thin stock panels

Any tips on gluing up thin stock (1/2") panels and keeping them from popping out of alignment under clamp pressure? I'm making a small 20" square cherry panel (out of some boards I rescued from the burn pile because they were horribly twisted with my newfound jointer knowledge, but the twist was so bad that I could only salvage 1/2")
I'm using one clamp above and two below (pipe clamps), and it keeps wanting to pop out of flat... any tips?
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I just used a method where I cut mortises in two scrap strips and slipped them over the ends of the strips I was clamping, parallel to the clamps. Worked fine on 1/8" thick material, so it ought to work on 1/2".
Lionel

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On Tue, 30 Dec 2003 04:19:03 -0600, Lionel wrote:

hm good idea! thanks :)
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I just glued up a panel that was also 20" square. I put two clamps below and one clamp above. Then I wrapped each end (parallel to the clamps) with wax paper and clamp another board using C-clamps along the edge to keep everything in alignment. Even then, it is hard to get it absolutely perfect.
Bill

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Hi tmbg,
Get a piece of flat thickish ply or mdf, a few inches larger than the panel all round. Nail a couple of parallel cleats to it, the cleats being exactly the same distance apart as the panel width, less 1/32 or so. Put a strip of polythene sheet between them to prevent the glue sticking the panel to the ply/mdf. Glue up the edges of the boards, assemble the panel and put it between the cleats. If you've got the distance apart correct, the panel will almost fit between the cleats, but not quite, looking like a very shallow tent, with the joint at its apex . Put another sheet of of poly over the top, and weight the whole lot down with sandbags/pile of magazines etc. The panel will be forced down flat and will bear hard against the cleats, forcing the joint tightly together and keeping perfect alignment.
This is similar to the method used by some guitar-makers to joint 1/4" stock for backs and soundboards. It works pretty well for 2 or 3 piece panels, but might be a bit awkward for a larger number of boards.
You may need to experiment a little with the distances apart, using a dry fit.
HTH
Frank

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Or just wax the ply/mdf. Glue will pop right off it when you're done.

The way I've done it is leave the cleats far enough back to slip a couple wedges in to snug things up. Allows for fine control of the pressure.
--
Scott Post snipped-for-privacy@insightbb.com http://home.insightbb.com/~sepost /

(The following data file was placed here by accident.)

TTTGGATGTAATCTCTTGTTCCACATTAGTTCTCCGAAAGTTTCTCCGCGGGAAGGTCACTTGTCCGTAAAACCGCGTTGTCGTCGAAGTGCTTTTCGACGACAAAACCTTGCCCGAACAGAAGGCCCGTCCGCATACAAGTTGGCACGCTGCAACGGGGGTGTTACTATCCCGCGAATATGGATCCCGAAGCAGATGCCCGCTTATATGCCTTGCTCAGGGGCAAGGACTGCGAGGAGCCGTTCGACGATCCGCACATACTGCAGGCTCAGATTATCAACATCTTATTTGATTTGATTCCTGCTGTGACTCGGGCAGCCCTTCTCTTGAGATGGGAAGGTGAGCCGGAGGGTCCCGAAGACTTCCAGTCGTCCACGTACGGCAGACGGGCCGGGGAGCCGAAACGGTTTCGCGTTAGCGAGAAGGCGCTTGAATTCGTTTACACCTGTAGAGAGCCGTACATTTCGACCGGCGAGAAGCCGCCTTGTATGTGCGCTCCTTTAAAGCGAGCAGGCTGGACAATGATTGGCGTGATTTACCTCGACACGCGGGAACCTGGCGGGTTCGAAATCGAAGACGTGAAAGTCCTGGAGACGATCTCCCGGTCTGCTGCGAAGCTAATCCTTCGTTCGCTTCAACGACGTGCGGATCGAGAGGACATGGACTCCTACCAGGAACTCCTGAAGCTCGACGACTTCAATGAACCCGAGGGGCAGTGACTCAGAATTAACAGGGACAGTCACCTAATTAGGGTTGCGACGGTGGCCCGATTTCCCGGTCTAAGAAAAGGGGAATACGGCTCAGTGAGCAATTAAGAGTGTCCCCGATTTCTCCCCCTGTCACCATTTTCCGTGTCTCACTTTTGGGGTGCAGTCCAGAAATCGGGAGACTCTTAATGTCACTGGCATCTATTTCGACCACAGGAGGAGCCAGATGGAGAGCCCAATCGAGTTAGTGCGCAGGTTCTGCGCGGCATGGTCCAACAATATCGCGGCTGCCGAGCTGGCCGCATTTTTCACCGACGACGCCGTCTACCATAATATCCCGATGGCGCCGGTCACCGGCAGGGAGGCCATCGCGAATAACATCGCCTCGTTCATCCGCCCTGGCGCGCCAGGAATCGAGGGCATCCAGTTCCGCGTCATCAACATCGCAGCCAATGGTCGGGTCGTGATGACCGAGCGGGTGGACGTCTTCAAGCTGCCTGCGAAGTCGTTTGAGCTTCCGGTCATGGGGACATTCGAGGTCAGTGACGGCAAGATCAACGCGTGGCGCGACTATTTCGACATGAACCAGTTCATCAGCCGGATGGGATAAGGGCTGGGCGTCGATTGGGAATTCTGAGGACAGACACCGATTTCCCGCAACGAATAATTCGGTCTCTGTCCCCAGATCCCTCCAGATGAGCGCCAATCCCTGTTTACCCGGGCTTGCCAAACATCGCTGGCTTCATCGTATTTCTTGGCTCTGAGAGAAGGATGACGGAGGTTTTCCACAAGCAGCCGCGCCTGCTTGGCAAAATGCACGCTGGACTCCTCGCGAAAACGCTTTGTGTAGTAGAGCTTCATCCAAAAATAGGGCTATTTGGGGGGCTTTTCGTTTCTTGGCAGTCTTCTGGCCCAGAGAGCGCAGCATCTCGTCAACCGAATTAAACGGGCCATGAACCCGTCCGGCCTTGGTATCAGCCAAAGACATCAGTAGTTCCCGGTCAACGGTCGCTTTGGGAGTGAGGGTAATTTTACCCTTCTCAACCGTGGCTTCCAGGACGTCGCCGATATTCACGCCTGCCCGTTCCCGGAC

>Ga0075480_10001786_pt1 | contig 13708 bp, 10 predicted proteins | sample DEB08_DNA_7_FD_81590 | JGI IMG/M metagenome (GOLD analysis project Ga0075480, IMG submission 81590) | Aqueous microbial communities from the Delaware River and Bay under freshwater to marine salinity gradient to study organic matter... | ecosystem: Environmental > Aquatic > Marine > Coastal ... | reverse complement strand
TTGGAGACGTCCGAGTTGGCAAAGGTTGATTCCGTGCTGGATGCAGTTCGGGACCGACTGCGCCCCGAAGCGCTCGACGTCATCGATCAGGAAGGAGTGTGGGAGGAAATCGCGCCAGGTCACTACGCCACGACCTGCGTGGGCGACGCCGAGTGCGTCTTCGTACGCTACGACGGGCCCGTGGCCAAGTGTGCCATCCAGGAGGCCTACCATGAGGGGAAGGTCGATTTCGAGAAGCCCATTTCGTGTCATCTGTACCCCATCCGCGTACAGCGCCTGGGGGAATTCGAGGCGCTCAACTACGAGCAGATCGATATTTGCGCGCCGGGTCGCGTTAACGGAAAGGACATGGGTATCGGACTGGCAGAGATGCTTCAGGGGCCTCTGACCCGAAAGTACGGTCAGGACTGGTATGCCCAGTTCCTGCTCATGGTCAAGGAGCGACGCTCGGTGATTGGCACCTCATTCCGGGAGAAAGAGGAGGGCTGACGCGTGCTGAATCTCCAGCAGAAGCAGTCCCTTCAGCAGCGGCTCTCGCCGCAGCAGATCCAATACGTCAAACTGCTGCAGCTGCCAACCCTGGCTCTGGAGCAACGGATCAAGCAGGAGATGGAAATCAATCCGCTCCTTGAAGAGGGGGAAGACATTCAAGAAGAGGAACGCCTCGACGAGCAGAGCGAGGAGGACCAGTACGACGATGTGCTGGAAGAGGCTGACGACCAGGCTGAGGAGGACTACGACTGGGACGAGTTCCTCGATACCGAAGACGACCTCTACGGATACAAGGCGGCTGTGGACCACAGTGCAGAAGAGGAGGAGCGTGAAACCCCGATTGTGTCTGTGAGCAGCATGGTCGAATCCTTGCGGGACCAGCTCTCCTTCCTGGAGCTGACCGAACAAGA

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wrote:

Several.
Are the edges of the boards precisely square to the faces? If you didn't use a true precision square to align the fence on your jointer, they might not be. (Note: if your square doesn't say "Starrett" or "Incra" it might not be as square as you think.) A slight variations from dead-on-square in the jointer alignment can be compensated for by jointing the edge of one board with its top face against the fence, and the mating edge of the next board with its bottom face against the fence, so that (for example) an 89-degree edge on one board will mate against a 91-degree edge on the other, still producing a flat joint.
Your clamping pressure may be too high. I've successfully edge-glued 1/2" stock without any problems -- but never into panels quite that wide.
Are you trying to glue up the entire 20-inch panel at once? That's a lot to try to do in one shot with stock that thin. It will probably work better if you glue it up in stages, e.g. glue up two 10-inch panels, wait for the glue to cure, and then glue them up to make the full width.
Lastly, lay cauls (straight pieces of stout lumber) across the glued-up panel at each end, and hold them in place with C-clamps. Use waxed paper in between the cauls and the panel to prevent the cauls becoming attached to the panel.
Hope this helps...
-- Doug Miller (alphageek at milmac dot com)
How come we choose from just two people to run for president and 50 for Miss America?
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Doug Miller wrote:

Another idea seen on David Marks' show is to place foil-wrapped bricks over the joints to provide some weight to hold the boards down.
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That weren't "foil", dude ... that be ITWDFYHTSALFYH duct tape. I have a pile handy in my shop also, all the way up to cinder block size.
--
www.e-woodshop.net
Last update: 12/29/03
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Swingman wrote:

Ahh, of course, that makes more sense. Even got some of that here too :-)
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